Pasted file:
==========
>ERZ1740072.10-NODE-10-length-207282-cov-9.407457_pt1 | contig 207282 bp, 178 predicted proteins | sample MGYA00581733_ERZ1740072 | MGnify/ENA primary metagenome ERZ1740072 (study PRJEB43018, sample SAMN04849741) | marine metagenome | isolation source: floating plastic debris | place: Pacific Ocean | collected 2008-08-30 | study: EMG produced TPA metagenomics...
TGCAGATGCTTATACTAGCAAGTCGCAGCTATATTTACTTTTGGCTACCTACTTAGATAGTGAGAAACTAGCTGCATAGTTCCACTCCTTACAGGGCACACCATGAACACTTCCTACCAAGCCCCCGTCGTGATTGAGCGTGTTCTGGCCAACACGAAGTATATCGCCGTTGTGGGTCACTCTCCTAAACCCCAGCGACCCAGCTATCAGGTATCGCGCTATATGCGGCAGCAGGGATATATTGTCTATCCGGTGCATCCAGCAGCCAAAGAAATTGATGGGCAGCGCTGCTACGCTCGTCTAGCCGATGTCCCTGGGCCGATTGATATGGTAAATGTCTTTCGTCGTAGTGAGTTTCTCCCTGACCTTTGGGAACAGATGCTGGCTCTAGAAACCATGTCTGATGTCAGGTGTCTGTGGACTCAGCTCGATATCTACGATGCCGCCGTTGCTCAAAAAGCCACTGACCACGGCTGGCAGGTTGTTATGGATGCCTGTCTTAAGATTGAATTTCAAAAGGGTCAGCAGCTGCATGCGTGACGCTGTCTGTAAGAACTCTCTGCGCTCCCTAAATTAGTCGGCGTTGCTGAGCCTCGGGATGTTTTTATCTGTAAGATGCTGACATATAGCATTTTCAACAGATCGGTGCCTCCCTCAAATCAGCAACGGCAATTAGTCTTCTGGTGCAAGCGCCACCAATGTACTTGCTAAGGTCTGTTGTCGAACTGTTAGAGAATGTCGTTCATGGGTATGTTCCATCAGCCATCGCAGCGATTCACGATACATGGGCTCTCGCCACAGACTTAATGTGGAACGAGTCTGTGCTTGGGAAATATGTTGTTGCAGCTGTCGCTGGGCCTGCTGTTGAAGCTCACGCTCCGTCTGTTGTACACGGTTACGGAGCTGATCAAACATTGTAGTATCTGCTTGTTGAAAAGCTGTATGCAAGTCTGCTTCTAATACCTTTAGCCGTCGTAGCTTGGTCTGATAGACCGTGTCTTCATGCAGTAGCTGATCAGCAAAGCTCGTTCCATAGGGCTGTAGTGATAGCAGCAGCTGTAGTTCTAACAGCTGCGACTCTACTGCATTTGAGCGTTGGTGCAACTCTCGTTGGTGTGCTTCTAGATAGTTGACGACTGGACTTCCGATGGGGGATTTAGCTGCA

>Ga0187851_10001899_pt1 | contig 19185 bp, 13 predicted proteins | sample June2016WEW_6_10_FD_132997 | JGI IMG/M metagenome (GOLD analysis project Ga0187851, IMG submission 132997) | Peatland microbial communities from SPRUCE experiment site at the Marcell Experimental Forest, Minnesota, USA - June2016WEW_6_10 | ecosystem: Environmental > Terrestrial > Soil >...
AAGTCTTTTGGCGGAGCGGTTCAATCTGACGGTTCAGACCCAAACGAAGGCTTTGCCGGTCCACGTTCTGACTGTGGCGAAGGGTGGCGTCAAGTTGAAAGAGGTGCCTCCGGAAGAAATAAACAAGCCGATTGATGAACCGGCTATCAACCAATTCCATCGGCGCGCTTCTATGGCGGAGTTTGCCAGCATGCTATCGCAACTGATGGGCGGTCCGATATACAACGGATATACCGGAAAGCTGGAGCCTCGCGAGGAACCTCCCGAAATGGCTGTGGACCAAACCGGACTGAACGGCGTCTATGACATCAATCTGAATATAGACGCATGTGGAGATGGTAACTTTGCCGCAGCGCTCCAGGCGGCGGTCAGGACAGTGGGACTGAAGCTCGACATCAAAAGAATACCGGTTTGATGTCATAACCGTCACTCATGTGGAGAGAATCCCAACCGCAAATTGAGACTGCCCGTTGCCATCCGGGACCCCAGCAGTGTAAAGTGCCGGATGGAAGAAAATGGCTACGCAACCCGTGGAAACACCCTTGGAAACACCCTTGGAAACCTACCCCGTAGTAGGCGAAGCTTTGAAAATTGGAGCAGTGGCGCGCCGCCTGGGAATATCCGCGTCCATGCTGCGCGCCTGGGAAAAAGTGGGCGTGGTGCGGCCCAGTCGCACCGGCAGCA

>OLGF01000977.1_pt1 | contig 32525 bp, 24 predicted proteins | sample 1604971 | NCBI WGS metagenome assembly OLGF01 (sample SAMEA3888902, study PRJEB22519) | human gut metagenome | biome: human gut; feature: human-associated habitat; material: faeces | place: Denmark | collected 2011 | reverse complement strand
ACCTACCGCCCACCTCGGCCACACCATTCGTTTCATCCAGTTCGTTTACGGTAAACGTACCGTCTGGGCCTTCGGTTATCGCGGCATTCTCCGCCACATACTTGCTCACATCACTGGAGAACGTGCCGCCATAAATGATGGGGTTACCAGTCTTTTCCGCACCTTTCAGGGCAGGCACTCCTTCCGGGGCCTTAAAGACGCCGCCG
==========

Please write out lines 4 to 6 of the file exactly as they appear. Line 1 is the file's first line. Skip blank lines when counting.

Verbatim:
AAGTCTTTTGGCGGAGCGGTTCAATCTGACGGTTCAGACCCAAACGAAGGCTTTGCCGGTCCACGTTCTGACTGTGGCGAAGGGTGGCGTCAAGTTGAAAGAGGTGCCTCCGGAAGAAATAAACAAGCCGATTGATGAACCGGCTATCAACCAATTCCATCGGCGCGCTTCTATGGCGGAGTTTGCCAGCATGCTATCGCAACTGATGGGCGGTCCGATATACAACGGATATACCGGAAAGCTGGAGCCTCGCGAGGAACCTCCCGAAATGGCTGTGGACCAAACCGGACTGAACGGCGTCTATGACATCAATCTGAATATAGACGCATGTGGAGATGGTAACTTTGCCGCAGCGCTCCAGGCGGCGGTCAGGACAGTGGGACTGAAGCTCGACATCAAAAGAATACCGGTTTGATGTCATAACCGTCACTCATGTGGAGAGAATCCCAACCGCAAATTGAGACTGCCCGTTGCCATCCGGGACCCCAGCAGTGTAAAGTGCCGGATGGAAGAAAATGGCTACGCAACCCGTGGAAACACCCTTGGAAACACCCTTGGAAACCTACCCCGTAGTAGGCGAAGCTTTGAAAATTGGAGCAGTGGCGCGCCGCCTGGGAATATCCGCGTCCATGCTGCGCGCCTGGGAAAAAGTGGGCGTGGTGCGGCCCAGTCGCACCGGCAGCA

>OLGF01000977.1_pt1 | contig 32525 bp, 24 predicted proteins | sample 1604971 | NCBI WGS metagenome assembly OLGF01 (sample SAMEA3888902, study PRJEB22519) | human gut metagenome | biome: human gut; feature: human-associated habitat; material: faeces | place: Denmark | collected 2011 | reverse complement strand
ACCTACCGCCCACCTCGGCCACACCATTCGTTTCATCCAGTTCGTTTACGGTAAACGTACCGTCTGGGCCTTCGGTTATCGCGGCATTCTCCGCCACATACTTGCTCACATCACTGGAGAACGTGCCGCCATAAATGATGGGGTTACCAGTCTTTTCCGCACCTTTCAGGGCAGGCACTCCTTCCGGGGCCTTAAAGACGCCGCCG